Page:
A defiant Steve Jobs faced the media on Friday and maintained that all smartphones have antenna issues, not just the iPhone 4.
Jobs resisted issuing a recall and instead offered all buyers a free case for their device.
"You know, we're not perfect. We know that, you know that. And phones aren't perfect either," Jobs said during a news conference at Apple's headquarters near San Francisco.
"But we want to make all of our users happy. If you don't know that about Apple, you don't know Apple. We love making our users happy."
The iPhone 4, which will be released in 17 countries — including Canada — on July 30, has already sold more than three million units in the three weeks since its launch in five countries, he said.
Less than one-half of one per cent of buyers have called Apple's support line about the antenna issue, which causes the device to lose its signal when held in a certain way, he said.
Only 1.7 per cent of buyers returned the device to AT&T in the United States, which is a return rate that's less than one-third of the rate for the previous 3GS model, he added.
'Highest customer satisfaction rating'
The antenna problems have been seriously overblown, Jobs said, in that the iPhone 4 drops less than one additional call per 100 than the 3GS.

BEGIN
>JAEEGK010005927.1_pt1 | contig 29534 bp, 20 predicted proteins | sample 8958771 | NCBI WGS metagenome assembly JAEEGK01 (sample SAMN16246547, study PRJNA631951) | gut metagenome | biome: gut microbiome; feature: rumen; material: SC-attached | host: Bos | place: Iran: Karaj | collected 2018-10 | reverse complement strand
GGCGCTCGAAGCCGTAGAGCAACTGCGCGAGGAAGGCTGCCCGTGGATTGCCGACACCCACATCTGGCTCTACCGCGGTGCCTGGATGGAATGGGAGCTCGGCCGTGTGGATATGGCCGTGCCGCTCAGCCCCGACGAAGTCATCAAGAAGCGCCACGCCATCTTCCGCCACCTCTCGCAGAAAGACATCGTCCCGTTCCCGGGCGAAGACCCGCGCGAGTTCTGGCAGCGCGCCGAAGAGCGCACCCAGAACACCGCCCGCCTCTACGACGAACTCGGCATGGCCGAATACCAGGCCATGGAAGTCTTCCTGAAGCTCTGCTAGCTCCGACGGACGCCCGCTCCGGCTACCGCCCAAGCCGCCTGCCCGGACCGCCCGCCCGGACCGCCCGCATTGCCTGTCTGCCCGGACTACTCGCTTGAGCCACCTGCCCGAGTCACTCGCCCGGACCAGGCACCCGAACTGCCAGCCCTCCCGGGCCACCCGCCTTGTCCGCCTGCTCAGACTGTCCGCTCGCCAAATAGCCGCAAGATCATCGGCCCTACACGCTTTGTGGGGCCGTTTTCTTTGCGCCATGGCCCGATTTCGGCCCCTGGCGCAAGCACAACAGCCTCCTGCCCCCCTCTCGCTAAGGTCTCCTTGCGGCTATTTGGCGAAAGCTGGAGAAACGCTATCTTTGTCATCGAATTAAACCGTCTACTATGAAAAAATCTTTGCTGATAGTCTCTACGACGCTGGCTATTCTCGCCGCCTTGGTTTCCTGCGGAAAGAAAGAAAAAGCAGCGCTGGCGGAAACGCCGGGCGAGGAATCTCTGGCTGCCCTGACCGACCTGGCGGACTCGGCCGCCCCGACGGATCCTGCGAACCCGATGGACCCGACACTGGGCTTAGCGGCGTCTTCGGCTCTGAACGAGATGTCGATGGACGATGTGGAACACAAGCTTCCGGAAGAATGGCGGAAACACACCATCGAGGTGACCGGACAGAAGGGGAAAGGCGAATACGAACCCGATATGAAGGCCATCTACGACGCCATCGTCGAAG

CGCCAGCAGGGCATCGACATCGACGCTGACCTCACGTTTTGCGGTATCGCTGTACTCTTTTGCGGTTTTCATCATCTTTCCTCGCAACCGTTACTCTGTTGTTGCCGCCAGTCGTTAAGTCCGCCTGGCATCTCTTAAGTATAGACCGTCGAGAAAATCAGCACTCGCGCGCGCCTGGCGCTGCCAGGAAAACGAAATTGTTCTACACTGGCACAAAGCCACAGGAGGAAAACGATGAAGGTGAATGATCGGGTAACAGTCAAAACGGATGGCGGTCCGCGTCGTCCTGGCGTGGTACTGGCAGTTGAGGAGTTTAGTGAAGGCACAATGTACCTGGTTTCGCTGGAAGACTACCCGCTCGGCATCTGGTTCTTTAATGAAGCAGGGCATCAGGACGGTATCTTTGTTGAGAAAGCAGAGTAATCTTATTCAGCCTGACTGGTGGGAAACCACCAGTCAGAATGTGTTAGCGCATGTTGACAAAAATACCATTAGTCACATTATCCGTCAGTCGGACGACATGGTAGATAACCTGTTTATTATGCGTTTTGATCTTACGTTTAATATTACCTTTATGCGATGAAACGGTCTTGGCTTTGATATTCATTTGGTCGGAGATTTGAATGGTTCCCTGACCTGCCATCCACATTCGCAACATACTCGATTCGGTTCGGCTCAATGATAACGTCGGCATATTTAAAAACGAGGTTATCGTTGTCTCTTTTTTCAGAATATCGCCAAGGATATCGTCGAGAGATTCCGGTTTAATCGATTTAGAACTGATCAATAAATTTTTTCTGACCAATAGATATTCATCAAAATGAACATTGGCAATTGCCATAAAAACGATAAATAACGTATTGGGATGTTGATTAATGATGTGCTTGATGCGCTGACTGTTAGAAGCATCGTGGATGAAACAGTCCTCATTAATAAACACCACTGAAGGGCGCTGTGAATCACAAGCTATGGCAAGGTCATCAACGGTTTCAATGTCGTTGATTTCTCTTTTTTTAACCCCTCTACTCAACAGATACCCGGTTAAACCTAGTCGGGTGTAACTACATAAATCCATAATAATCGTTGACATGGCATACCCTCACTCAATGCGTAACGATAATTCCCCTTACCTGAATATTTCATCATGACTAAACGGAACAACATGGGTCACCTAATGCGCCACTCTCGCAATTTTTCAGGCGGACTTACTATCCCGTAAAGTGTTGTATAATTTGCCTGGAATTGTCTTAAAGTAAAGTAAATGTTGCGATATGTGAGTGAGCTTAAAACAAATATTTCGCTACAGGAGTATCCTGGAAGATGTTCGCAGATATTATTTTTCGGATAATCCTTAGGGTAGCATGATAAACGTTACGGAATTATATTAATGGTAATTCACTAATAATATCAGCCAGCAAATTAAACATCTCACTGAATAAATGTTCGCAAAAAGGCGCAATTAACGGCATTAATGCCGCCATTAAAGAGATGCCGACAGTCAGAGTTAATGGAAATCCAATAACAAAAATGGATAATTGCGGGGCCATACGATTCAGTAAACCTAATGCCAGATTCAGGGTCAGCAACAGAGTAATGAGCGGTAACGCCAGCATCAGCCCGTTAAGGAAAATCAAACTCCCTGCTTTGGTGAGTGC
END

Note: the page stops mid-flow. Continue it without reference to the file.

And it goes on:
He showed videos of smartphones from several other companies, including Nokia and Research In Motion, experiencing the same issues.
"[The iPhone 4] has the highest customer satisfaction rating of any iPhone and any smartphone out there," he said.
"This is life in the smartphone world. Phones aren't perfect…. It's a challenge for the whole industry. Every phone has weak spots."
Apple will give every new buyer a free case and will reimburse anyone who has already bought one, through to Sept. 30, but only if it was purchased from Apple.
The offer does not include third-party cases. Jobs also said that any users who are still dissatisfied will be able to return the iPhone 4 within 30 days of purchase for a full refund with no restocking fee.
The company called the news conference after a damaging report from the non-profit Consumer Reports magazine earlier this week, which said it could not recommend the iPhone 4 after tests because of the antenna issue. The magazine called on Apple to issue a permanent and free fix for the problem.
Jobs said he was "stunned and upset and embarrassed" by the review, which fuelled expectations in the media of a recall.
On Thursday, Apple issued a software update that changes how the device displays its signal bars. The company had previously said part of the reception problem lay in the device overstating the number of those bars.
Jobs also lashed out at the media for making a big deal of the reception issue, which some have dubbed "Antenna-gate."
He said that since Apple has been around for 34 years, "haven't we earned the credibility and the trust of the press? I think we have that from our users. I didn't see it exhibited by some of the press as this was blown so far out of proportion.
"Maybe it's human nature — when you're doing well, people want to tear you down. I see it happening with Google, people trying to tear them down," he said.
"And I don't understand it … what would you prefer? That we were a Korean company, that we were here in America leading the world with these products … maybe it's just that people want to get eyeballs on their sites."